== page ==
Visual Culture Senior Lecturer Robin Marriner recently introduced us to semiotics. How did I get this far in life and not know about semiotics?
Semiotics is a broad and complex idea that covers a lot of ground. In it's simplest form, it is the study of signs (Chandler, 2007) and the meaning ascribed to them. These signs appear in many forms—words, objects, images—and the context (physical, cultural, political, emotional, etc.) that surrounds these signs is as important as the elements themselves. In the visual arts, semiotics helps us understand how meaning is constructed by both the artist and the viewer (Rose 2016).
Semiotics is underpinned by the theory of meaning, which is always conditional, since people use different sets of “rules” based on their worldview or paradigm (e.g., Modernists vs. Postmodernists) (Heywood, 2012; Marriner, 2017). Another layer of complexity is the codes and conventions at play of which we are usually unaware (Rose, 2016). All of these factors affect how we interpret any given visual artifact, and each person's interpretation will be different.
Awareness of this dynamic is of course crucial for an artist. We simply cannot assume that viewers will read our work as intended. I'm realizing that in addition to what I make, that even choices around where it is shown, what is written about my work, who writes it, and the list goes on...all contribute to how it is interpreted and received.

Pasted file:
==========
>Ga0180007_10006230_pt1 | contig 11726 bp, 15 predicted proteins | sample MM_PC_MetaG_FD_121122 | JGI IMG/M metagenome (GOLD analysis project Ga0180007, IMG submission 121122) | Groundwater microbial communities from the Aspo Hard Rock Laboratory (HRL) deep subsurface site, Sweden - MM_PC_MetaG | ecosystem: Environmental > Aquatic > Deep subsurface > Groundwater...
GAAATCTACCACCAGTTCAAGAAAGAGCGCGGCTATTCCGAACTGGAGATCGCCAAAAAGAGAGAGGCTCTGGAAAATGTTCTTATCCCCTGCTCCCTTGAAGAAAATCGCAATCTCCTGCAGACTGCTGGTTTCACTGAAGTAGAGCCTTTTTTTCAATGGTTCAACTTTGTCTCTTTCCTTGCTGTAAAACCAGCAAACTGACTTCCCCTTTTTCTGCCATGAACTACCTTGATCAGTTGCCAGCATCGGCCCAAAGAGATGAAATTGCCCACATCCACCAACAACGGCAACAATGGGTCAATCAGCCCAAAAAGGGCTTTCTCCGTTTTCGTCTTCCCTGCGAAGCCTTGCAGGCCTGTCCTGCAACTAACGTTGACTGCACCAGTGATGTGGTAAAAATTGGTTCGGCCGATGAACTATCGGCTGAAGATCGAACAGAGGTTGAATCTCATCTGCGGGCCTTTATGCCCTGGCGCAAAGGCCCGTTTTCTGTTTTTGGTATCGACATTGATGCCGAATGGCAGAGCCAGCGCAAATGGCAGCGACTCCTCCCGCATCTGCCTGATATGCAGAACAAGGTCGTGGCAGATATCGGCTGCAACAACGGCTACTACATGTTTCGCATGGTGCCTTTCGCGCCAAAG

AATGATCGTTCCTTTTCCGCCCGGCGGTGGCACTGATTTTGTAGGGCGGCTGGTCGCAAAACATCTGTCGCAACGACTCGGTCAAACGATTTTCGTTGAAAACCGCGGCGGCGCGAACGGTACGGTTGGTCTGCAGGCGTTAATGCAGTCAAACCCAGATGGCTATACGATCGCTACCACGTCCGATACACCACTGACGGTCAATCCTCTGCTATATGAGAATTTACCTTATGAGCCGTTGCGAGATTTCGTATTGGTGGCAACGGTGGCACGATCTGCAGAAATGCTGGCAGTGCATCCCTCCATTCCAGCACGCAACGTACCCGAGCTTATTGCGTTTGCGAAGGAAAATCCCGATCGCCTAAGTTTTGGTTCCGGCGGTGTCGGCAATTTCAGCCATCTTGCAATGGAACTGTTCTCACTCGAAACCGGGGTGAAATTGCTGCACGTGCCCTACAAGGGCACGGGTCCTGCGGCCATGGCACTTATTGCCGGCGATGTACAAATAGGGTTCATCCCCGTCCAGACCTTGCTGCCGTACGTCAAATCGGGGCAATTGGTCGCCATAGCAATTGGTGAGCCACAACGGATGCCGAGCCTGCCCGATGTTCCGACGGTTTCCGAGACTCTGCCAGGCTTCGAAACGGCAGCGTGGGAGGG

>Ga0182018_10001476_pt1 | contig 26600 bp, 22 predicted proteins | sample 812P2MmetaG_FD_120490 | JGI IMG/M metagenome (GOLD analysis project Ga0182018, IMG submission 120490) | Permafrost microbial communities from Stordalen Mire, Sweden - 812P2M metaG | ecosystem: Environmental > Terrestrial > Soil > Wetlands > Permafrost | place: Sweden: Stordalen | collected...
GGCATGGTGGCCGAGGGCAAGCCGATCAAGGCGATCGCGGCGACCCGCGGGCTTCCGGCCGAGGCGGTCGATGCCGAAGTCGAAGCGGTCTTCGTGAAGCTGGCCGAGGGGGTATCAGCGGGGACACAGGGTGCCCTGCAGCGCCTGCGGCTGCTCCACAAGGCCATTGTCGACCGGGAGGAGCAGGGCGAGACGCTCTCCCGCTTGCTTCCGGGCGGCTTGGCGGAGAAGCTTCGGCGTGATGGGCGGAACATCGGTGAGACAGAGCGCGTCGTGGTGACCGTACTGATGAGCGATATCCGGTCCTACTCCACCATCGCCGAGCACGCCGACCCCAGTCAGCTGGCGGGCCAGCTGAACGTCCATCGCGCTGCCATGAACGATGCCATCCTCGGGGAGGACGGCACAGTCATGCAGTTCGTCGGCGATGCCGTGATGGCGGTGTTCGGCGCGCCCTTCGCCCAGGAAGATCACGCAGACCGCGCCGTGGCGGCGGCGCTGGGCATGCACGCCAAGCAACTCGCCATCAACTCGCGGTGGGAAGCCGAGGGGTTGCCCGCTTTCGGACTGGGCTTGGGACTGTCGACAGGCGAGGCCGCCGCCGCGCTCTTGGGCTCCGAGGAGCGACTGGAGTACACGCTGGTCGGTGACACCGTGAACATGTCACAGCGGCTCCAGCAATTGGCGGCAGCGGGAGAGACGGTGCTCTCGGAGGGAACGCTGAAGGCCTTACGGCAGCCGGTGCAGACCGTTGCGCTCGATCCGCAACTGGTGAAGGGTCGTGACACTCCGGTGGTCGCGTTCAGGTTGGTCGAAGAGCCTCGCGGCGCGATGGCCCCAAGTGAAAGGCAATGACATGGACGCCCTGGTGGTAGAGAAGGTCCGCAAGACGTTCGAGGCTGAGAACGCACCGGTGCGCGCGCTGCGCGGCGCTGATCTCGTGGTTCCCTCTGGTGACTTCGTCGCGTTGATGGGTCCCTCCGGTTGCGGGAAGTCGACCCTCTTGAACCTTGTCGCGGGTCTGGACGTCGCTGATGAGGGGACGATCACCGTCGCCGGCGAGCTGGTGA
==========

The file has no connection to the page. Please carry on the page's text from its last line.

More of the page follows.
A place for me to dig deeper is how this ties into things like material choices, color, decisions on how to install work, and so on. Through the lens of semiotics, suddenly everything matters. And I want it to. I want the materials I choose to invoke certain themes and responses, I want my choices related to form, structure, line and even the choreography of how someone experiences my work to tell a story. And therein lies the irony, since, according to semiotics, I can't determine how the viewer interprets the work anyway.
Chandler, D. (2007) Semiotics: the basics. [electronic version] Available at: http://visual-memory.co.uk/daniel/Documents/S4B/sem01.html (Accessed: 18 October 2017).
Heywood, I. and Sandywell, B. (2012) The handbook of visual culture. London: Berg, 2012.
Marriner, R. (2017) Meaning of Visual Culture [Lecture], Research Methodologies MD-AR7001. Bath Spa University. 14 October 2017.
Rose, G. (2016) ‘Semiology: Laying Bare the Prejudices’, Visual Methodologies. 4th edn. London: Sage, pp. 106-146.